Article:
Irvine, Montoya Reject Seat-Swapping Proposal

Irishman Eddie Irvine and Colombian Juan Pablo Montoya have voiced their disagreement with a proposed rule by which Formula One drivers may be asked to race for a different team in each of the season's opening 10 races.

Irvine, Montoya Reject Seat-Swapping Proposal

Irishman Eddie Irvine and Colombian Juan Pablo Montoya have voiced their disagreement with a proposed rule by which Formula One drivers may be asked to race for a different team in each of the season's opening 10 races.

Teams have been sent a list of suggestions, some more extreme than others, for debate later this month at the International Automobile Federation (FIA)'s Formula One commission meeting.

The agenda for discussion, seen by Reuters today and confirmed as accurate by Formula One sources, includes the seat-swapping proposal. The leading driver after 10 races would then choose which of the teams he wants to complete the season with.

Other measures on the table for discussion include "success ballast", with a kilo added to a driver's car for every point won in 2003 and restrictions on testing. There could also be an "aerodynamics freeze", with only two sets of bodywork authorised at the start of a season, and long-life engines designed to last for up to eight races by 2005.

With one race remaining, World Champion Michael Schumacher has 134 points in this year's Championship followed by Ferrari teammate Rubens Barrichello with 71. Third-placed Juan Pablo Montoya, in a Williams, has 46 points.

Jaguar's Irvine, asked about the FIA seat-swapping idea at the Japanese Grand Prix, dismissed it as unworkable.

"How can I go and stand in a Jaguar showroom having driven a Ferrari in the last race?" he said. "Imagine the image of Ferrari if Michael's driving around in a Minardi in the Monaco Grand Prix. That's a non-starter.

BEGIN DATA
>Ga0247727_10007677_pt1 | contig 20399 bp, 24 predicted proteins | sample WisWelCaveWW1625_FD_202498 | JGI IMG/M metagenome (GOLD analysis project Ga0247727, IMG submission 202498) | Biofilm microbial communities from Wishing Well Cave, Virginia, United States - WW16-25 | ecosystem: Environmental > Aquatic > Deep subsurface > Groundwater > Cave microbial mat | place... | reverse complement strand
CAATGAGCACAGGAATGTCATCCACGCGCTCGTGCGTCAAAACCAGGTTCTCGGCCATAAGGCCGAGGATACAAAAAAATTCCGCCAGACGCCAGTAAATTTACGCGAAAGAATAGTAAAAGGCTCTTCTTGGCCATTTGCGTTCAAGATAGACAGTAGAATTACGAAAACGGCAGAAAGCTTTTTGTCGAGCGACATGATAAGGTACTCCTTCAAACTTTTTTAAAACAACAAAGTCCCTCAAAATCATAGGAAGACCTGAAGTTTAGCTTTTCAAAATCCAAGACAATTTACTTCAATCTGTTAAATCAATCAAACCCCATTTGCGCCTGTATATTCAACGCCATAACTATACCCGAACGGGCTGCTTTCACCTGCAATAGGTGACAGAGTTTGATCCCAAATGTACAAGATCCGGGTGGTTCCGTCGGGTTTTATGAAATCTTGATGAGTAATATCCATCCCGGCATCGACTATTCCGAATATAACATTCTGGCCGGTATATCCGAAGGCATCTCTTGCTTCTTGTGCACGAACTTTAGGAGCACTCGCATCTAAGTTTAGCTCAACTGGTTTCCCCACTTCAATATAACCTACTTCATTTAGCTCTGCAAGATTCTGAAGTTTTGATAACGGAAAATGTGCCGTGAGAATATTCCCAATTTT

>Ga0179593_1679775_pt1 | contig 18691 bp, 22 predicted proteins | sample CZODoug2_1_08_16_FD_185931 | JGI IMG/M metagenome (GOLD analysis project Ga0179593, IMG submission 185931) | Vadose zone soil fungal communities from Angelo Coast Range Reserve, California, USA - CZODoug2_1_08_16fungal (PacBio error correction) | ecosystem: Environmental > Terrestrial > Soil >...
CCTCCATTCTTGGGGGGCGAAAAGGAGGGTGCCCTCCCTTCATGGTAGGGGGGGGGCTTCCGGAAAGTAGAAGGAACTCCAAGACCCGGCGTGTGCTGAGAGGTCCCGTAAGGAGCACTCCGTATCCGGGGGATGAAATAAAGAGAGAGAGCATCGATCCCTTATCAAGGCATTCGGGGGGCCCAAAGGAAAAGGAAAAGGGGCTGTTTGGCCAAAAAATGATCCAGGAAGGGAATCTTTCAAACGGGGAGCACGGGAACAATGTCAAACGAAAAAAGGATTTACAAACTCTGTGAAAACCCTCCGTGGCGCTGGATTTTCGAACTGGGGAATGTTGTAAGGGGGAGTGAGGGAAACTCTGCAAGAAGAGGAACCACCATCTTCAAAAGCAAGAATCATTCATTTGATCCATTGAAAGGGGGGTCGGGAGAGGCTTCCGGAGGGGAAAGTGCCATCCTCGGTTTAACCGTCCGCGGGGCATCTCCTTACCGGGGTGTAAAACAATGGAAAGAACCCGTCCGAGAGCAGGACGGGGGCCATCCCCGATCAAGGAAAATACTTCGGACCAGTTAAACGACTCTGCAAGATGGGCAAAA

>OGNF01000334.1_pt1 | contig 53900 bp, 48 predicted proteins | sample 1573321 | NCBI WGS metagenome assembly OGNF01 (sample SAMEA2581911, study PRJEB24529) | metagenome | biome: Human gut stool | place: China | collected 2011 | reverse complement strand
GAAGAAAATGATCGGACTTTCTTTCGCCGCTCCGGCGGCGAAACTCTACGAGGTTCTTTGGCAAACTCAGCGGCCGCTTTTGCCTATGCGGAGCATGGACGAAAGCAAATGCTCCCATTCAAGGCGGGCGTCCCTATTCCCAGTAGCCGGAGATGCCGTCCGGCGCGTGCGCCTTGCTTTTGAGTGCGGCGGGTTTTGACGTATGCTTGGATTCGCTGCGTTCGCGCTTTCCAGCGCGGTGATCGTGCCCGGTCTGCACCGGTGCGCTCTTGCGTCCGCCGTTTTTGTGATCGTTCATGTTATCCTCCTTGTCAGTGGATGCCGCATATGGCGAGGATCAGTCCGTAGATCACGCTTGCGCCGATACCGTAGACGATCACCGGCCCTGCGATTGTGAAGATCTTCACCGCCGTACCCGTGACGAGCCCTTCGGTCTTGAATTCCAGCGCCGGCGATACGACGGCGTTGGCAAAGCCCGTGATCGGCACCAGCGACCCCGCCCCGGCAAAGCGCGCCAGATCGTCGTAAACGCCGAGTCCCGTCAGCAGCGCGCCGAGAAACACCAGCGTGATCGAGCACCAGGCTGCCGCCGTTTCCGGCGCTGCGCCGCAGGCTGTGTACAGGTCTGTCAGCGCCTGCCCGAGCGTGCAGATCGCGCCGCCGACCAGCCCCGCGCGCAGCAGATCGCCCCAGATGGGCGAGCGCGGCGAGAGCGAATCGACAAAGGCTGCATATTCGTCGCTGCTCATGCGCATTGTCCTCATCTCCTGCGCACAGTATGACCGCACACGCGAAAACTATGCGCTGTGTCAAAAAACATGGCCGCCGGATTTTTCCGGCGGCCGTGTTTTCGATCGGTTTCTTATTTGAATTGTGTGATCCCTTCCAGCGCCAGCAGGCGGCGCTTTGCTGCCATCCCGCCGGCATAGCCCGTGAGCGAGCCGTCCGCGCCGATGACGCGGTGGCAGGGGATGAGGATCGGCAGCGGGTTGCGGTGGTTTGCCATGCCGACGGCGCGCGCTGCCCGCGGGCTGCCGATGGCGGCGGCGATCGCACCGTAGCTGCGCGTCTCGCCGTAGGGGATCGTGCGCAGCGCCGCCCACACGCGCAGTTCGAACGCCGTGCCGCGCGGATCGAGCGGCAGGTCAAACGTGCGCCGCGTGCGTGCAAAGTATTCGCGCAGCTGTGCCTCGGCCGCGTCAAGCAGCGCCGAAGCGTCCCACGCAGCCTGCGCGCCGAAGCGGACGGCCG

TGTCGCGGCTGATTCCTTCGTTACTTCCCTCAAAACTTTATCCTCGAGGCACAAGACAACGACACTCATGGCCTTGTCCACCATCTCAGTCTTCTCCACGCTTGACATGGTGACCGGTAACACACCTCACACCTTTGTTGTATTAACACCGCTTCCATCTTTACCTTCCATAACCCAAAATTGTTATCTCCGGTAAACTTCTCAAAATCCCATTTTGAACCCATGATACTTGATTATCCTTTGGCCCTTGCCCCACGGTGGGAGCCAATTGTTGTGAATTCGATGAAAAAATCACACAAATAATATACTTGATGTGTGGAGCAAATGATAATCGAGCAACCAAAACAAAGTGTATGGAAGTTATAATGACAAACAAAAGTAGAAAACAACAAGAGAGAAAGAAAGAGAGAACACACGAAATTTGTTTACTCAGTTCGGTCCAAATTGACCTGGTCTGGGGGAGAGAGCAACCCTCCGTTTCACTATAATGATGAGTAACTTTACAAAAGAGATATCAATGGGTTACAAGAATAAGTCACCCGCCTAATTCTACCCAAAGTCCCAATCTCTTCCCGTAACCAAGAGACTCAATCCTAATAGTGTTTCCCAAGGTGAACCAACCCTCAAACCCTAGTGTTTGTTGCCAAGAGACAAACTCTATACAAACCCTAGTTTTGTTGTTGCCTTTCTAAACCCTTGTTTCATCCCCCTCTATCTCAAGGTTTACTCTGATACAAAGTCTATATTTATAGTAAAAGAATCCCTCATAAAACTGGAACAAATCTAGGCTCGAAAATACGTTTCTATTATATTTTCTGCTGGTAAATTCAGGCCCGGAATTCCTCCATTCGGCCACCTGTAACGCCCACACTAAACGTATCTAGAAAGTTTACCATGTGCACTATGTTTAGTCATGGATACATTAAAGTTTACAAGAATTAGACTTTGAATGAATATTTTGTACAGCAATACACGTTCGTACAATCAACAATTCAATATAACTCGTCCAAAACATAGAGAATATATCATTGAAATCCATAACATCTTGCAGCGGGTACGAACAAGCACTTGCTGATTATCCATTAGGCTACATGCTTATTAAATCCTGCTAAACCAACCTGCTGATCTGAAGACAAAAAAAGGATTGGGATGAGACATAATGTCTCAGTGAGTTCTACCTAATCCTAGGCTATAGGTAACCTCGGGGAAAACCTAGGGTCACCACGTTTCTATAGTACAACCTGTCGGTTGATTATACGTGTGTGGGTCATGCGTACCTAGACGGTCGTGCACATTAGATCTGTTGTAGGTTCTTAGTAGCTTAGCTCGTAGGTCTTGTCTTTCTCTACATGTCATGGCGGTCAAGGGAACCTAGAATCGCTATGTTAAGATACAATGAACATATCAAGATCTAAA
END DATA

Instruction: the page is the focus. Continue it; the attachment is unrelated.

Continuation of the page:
"But it's just people throwing ideas in, which is fair enough. Maybe one of them will be good."

Montoya said that he had joined Williams because he believed they were the best team and it would be unfair to have to change.

"If the best drive you can find is Minardi then get on with it. But if you end up signing for a team like Williams and drive for them it would be crazy," he said. "The sponsors would not like that, where are they going to promote?"

Television audiences around the world have been switching off as Schumacher and Barrichello rack up processional one-two finishes this season.

Silly Suggestions

Ferrari, constructors' champions for the fourth successive year, have won 14 of the 16 races so far this year and are set for a record-equalling 15th in Japan. McLaren's David Coulthard said there had been some speculative ideas, "some of them a bit silly", that needed more thinking through.

Irvine suggested that the starting point for discussion should be sharing out television revenues on an equal basis among teams rather than favouring the most successful ones with cash and then penalising them with ballast.

"Why give Ferrari 15 times as much money as you give Minardi and then give them a load of lead to put in the car to make it go slow?" he asked.

"It's probably just a better idea to give smaller teams an even share of the money, which isn't going to make them beat Ferrari but is going to bring them (the smaller teams) up a little bit. I would even the money out first and if that doesn't work, then I'd introduce the weight."

Start Racing

Irvine and Montoya agreed that the fundamental problem was Ferrari's adherence to team orders - when drivers are told in which order to finish by their team - rather than allowing their drivers to race each other freely.

"What's got to happen is Ferrari have got to start racing each other," said Irvine. "I don't have anything against Ferrari but the problem is caused by Ferrari because they are winning and they are not doing any racing," said Montoya.

"They are only doing 80 percent of the race and then they are queuing up one behind the other and people don't want to see that."

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